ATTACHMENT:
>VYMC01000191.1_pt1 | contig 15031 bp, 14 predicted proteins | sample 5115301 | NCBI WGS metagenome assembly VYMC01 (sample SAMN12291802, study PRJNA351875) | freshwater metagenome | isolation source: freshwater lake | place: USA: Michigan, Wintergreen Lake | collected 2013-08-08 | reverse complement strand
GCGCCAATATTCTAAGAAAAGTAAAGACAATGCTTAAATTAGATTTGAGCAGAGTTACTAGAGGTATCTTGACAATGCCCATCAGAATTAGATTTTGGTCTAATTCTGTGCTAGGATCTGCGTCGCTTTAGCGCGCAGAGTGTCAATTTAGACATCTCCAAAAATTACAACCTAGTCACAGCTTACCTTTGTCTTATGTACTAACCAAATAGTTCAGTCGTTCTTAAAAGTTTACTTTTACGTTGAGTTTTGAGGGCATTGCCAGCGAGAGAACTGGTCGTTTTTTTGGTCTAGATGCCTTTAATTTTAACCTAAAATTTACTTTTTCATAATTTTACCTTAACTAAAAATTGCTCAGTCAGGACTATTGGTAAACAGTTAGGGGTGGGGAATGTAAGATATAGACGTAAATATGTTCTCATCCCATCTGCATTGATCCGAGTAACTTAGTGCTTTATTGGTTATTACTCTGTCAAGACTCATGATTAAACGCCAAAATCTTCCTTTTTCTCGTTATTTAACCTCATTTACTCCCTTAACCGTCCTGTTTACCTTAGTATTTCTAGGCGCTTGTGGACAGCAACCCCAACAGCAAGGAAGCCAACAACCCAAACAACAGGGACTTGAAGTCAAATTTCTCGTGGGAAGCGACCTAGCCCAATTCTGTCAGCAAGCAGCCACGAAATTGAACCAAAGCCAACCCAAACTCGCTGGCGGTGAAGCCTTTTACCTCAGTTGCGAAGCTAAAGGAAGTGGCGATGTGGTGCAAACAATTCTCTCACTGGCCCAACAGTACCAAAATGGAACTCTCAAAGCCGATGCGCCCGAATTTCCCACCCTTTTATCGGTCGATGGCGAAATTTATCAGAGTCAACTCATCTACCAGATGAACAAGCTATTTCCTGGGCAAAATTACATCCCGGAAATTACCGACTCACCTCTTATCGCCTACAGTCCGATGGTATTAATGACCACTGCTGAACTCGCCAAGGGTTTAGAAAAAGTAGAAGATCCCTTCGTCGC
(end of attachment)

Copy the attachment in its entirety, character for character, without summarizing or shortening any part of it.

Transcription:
>VYMC01000191.1_pt1 | contig 15031 bp, 14 predicted proteins | sample 5115301 | NCBI WGS metagenome assembly VYMC01 (sample SAMN12291802, study PRJNA351875) | freshwater metagenome | isolation source: freshwater lake | place: USA: Michigan, Wintergreen Lake | collected 2013-08-08 | reverse complement strand
GCGCCAATATTCTAAGAAAAGTAAAGACAATGCTTAAATTAGATTTGAGCAGAGTTACTAGAGGTATCTTGACAATGCCCATCAGAATTAGATTTTGGTCTAATTCTGTGCTAGGATCTGCGTCGCTTTAGCGCGCAGAGTGTCAATTTAGACATCTCCAAAAATTACAACCTAGTCACAGCTTACCTTTGTCTTATGTACTAACCAAATAGTTCAGTCGTTCTTAAAAGTTTACTTTTACGTTGAGTTTTGAGGGCATTGCCAGCGAGAGAACTGGTCGTTTTTTTGGTCTAGATGCCTTTAATTTTAACCTAAAATTTACTTTTTCATAATTTTACCTTAACTAAAAATTGCTCAGTCAGGACTATTGGTAAACAGTTAGGGGTGGGGAATGTAAGATATAGACGTAAATATGTTCTCATCCCATCTGCATTGATCCGAGTAACTTAGTGCTTTATTGGTTATTACTCTGTCAAGACTCATGATTAAACGCCAAAATCTTCCTTTTTCTCGTTATTTAACCTCATTTACTCCCTTAACCGTCCTGTTTACCTTAGTATTTCTAGGCGCTTGTGGACAGCAACCCCAACAGCAAGGAAGCCAACAACCCAAACAACAGGGACTTGAAGTCAAATTTCTCGTGGGAAGCGACCTAGCCCAATTCTGTCAGCAAGCAGCCACGAAATTGAACCAAAGCCAACCCAAACTCGCTGGCGGTGAAGCCTTTTACCTCAGTTGCGAAGCTAAAGGAAGTGGCGATGTGGTGCAAACAATTCTCTCACTGGCCCAACAGTACCAAAATGGAACTCTCAAAGCCGATGCGCCCGAATTTCCCACCCTTTTATCGGTCGATGGCGAAATTTATCAGAGTCAACTCATCTACCAGATGAACAAGCTATTTCCTGGGCAAAATTACATCCCGGAAATTACCGACTCACCTCTTATCGCCTACAGTCCGATGGTATTAATGACCACTGCTGAACTCGCCAAGGGTTTAGAAAAAGTAGAAGATCCCTTCGTCGC